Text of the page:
The importance of providing young people with mental health support
Do you feel safe openly discussing your mental health with your colleagues at work? When your supervisors or managers ask questions about your wellbeing, do you often feel that it is easier or safer to feign a smile or respond with an ‘I’m okay’, even if that is not the case? If so, you are not alone.
This sentiment is particularly acute in academia. According to the charity Education Support, 60% of higher education staff feel uncomfortable disclosing mental health problems or unmanageable stress to their employer. And yet 76% of higher education employees have experienced behavioural, psychological, or physical symptoms due to their work – as have 60% of employees in other professions in the UK. The cost of poor mental health per employee in the education sector is between £1203 and £1585 per year.
Not enough focus and funding is given to addressing mental health struggles among young people
While a number of work-related factors are at fault here,1 be it reductions in funding, relatively low pay, heavy workloads, long working hours or role ambiguity , a deeper examination also points to a factor that emerges much earlier on in life: a lack of dialogue around mental health awareness in childhood. Addressing and treating mental disorders is essential for the day-to-day functioning and overall wellbeing of young people, and it is particularly important since many mental health issues have an onset in adolescence.2 During this time, the brain encounters many structural changes as the process of maturation occurs, leading to an increased likelihood of disorders such as schizophrenia, anxiety, depressive disorders and eating disorders. As many as one in eight 5–19 year olds have a mental disorder,3 and those who are LGBTQIA+ and part of ethnic minority groups are impacted by mental issues the most, with racism and discrimination leading to poorer mental health and increased suicide ideation.4 And yet, not enough focus and funding is given to addressing mental health struggles among young people.
The stigma of it wafted through the air like a bad smell no one wanted to acknowledge
For me, certainly, the pressure I felt at school to achieve academic excellence left me with perpetual feelings of anxiety and an unbearable fear of failure which I decided to deal with on my own. Teachers recognised I needed help but didn’t have the resources nor the language to support me. Neither did my family or friends. No one knew how to talk about mental health. And, even if they did, it always felt taboo – the stigma of it wafted through the air like a bad smell no one wanted to acknowledge. I deluded myself into thinking I had no one to turn to. Among school-aged boys, an unwillingness to seek mental-health help can lead to higher rates of suicide.5 In my case, my struggles led me down a path of self-harm.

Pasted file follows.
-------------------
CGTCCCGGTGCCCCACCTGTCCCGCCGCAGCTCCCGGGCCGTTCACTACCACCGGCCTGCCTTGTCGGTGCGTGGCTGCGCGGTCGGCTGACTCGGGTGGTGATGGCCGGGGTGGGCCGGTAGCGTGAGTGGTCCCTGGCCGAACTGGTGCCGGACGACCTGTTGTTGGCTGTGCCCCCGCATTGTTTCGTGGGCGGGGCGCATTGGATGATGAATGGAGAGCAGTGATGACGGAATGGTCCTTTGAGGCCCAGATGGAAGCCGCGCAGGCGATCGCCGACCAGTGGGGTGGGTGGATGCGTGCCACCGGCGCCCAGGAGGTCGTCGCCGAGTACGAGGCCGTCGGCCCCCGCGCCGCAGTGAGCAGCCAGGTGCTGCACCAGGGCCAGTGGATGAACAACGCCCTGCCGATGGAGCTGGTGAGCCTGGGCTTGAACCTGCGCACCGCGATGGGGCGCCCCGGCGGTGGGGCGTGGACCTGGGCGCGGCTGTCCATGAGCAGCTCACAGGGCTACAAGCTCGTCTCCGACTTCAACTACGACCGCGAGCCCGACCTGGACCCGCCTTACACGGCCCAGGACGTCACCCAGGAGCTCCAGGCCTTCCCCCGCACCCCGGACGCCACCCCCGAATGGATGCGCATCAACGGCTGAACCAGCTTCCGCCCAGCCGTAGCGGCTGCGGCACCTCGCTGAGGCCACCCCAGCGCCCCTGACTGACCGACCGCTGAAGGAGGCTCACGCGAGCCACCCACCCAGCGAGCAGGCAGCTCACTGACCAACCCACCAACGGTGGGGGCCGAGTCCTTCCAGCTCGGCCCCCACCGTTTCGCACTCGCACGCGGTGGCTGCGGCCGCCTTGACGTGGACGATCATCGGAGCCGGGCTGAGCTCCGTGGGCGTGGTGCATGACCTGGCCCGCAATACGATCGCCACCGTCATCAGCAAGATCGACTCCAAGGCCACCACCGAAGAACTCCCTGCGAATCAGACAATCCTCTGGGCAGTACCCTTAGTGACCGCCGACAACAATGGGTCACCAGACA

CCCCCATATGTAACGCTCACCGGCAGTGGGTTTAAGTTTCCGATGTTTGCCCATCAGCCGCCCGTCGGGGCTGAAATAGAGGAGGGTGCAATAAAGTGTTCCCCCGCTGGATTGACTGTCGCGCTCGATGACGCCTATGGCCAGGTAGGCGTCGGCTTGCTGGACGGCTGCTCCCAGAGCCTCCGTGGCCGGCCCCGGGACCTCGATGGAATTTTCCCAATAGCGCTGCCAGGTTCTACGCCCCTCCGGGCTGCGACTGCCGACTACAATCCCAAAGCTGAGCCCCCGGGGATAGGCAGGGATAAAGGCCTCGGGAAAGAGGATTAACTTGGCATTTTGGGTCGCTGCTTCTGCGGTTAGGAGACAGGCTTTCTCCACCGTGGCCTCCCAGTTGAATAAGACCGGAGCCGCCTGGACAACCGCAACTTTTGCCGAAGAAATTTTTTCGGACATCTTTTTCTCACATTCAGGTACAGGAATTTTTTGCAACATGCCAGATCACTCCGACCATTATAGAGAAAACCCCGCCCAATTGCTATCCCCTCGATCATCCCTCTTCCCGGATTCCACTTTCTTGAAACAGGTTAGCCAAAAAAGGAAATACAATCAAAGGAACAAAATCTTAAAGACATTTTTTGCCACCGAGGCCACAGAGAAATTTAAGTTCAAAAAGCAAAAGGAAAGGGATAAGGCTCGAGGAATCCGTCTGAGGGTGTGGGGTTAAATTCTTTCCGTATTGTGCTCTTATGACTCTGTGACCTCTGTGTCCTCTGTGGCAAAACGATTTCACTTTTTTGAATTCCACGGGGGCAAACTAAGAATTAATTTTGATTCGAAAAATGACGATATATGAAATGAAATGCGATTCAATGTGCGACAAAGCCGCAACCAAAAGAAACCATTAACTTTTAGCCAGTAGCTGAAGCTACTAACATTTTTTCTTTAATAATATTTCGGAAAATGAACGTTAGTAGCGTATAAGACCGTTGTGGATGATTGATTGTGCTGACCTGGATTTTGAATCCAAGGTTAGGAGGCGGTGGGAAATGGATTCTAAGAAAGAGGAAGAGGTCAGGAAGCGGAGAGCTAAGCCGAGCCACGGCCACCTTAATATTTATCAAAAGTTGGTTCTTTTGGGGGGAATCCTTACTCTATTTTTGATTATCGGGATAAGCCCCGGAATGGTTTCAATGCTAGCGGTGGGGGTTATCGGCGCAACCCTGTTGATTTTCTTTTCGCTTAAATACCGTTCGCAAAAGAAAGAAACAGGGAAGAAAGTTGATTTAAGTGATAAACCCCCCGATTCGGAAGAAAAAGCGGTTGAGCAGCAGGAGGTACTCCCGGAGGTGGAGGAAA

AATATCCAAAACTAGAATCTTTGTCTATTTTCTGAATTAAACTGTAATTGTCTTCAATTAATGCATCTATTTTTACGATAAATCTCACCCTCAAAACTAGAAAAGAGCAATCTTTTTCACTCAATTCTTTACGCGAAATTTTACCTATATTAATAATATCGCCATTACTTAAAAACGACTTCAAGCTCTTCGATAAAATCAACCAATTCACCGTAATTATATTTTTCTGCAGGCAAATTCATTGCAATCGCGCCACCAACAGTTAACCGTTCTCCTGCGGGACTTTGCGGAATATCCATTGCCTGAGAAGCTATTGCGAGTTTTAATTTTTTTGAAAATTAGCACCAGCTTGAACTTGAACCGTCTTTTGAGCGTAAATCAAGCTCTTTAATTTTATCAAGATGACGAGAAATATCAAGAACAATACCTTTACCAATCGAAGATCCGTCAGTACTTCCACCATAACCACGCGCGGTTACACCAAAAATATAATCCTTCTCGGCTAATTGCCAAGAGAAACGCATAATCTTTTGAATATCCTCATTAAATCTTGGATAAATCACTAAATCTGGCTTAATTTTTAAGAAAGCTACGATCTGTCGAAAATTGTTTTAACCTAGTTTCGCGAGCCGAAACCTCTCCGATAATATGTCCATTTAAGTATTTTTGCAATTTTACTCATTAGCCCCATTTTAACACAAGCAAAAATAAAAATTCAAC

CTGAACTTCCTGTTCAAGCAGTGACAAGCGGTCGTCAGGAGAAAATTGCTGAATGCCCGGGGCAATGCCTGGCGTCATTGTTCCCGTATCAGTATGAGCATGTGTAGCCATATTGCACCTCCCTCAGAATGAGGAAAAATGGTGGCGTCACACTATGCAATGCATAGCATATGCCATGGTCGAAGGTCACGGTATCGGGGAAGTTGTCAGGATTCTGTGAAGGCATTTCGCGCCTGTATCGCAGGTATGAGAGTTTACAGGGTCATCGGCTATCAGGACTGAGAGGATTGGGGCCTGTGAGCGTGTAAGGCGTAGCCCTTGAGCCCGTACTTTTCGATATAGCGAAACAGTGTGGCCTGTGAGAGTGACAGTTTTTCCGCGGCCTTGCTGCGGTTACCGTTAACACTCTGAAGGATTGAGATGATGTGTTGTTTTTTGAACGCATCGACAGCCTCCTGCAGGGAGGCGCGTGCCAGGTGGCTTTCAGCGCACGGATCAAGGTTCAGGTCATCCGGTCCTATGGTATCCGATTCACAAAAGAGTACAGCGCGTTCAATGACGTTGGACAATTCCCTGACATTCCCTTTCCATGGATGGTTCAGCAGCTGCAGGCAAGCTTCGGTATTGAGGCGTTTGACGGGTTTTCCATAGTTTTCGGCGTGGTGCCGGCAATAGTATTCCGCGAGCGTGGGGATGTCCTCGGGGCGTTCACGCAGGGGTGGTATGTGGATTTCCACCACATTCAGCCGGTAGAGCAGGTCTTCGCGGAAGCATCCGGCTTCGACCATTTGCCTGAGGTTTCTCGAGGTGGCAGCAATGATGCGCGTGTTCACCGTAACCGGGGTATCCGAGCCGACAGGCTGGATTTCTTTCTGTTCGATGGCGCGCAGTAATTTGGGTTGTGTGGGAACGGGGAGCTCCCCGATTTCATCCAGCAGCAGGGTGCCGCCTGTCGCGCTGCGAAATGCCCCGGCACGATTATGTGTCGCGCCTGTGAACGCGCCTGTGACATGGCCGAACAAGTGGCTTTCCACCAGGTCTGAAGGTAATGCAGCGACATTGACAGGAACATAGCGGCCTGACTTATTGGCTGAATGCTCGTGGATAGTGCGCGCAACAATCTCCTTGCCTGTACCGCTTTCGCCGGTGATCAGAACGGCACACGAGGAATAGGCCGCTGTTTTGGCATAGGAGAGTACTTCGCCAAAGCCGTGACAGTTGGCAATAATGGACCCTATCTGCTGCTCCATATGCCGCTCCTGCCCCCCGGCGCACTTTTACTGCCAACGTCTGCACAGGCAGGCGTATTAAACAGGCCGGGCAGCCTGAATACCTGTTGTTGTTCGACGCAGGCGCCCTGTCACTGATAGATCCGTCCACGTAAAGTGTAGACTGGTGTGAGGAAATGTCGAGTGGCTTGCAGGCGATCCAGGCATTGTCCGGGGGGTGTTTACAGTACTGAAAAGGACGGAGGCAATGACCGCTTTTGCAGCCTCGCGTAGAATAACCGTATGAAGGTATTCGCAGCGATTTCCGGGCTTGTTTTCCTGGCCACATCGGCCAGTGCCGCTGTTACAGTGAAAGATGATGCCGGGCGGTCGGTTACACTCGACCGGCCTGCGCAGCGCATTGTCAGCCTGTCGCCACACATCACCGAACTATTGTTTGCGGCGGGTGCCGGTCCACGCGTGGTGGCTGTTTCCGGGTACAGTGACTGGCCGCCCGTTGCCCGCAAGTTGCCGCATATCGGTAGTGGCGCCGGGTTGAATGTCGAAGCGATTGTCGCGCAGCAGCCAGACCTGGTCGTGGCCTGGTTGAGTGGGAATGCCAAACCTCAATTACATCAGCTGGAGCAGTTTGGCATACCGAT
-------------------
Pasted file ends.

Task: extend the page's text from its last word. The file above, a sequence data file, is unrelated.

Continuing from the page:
Throughout my time in academia, conversations around mental health have been restricted to a dull murmur around the university halls, with student wellbeing as a plaster for what is a gaping wound. After a while I realised my work needed to go back to the start. Young people deserve a safe environment to talk about their mental health, and they need to be given the language to express it. They are more likely to ask for help if they have knowledge of mental health awareness and have trusted relationships with those providing them with such help. It is because of this that I started Creative Tuition Collective, a non-profit organisation that offers mental health support alongside tuition.
At Creative Tuition Collective, two professionally trained therapists hold group personal development sessions with students, where they are encouraged to discuss their mental health in a safe environment while being equipped with important coping mechanisms that they can carry with them into later life. I want to offer students what I wish I had given myself growing up. In creating awareness earlier on, we hope to see shifts in young people’s attitudes that make them more inclined to seek help for mental health disorders, shifts that could create better work environments in academia where workers feel safe to talk about their mental health without fear of being judged.
1 M Darabi, A Macaskill and L Reidy, J. Furth. High. Educ., 2016, 41, 393 (DOI: 10.1080/0309877X.2015.1117598)
2 T Paus, M Keshavan and J N Giedd, Nat. Rev. Neurosci., 2008, 9, 947 (DOI: 10.1038/nrn2513)
3 K Sadler et al, Mental Health of Children and Young People in England, 2017: Trends and characteristics. Leeds, UK: NHS Digital, 2018
4 M Sutter and P B Perrin, J. Couns. Psychol., 2016, 63, 98 (DOI: 10.1037/cou0000126)
5 Australian Bureau of Statistics. Suicides, Australia, 1994 to 2004. Canberra: ABS, 2006. (ABS Catalogue No. 3309.0)
The RSC provides a wellbeing and listening service for chemists: rsc.org/membership-and-community/chemists-community-fund/wellbeing-and-family/wellbeing-and-listening-service/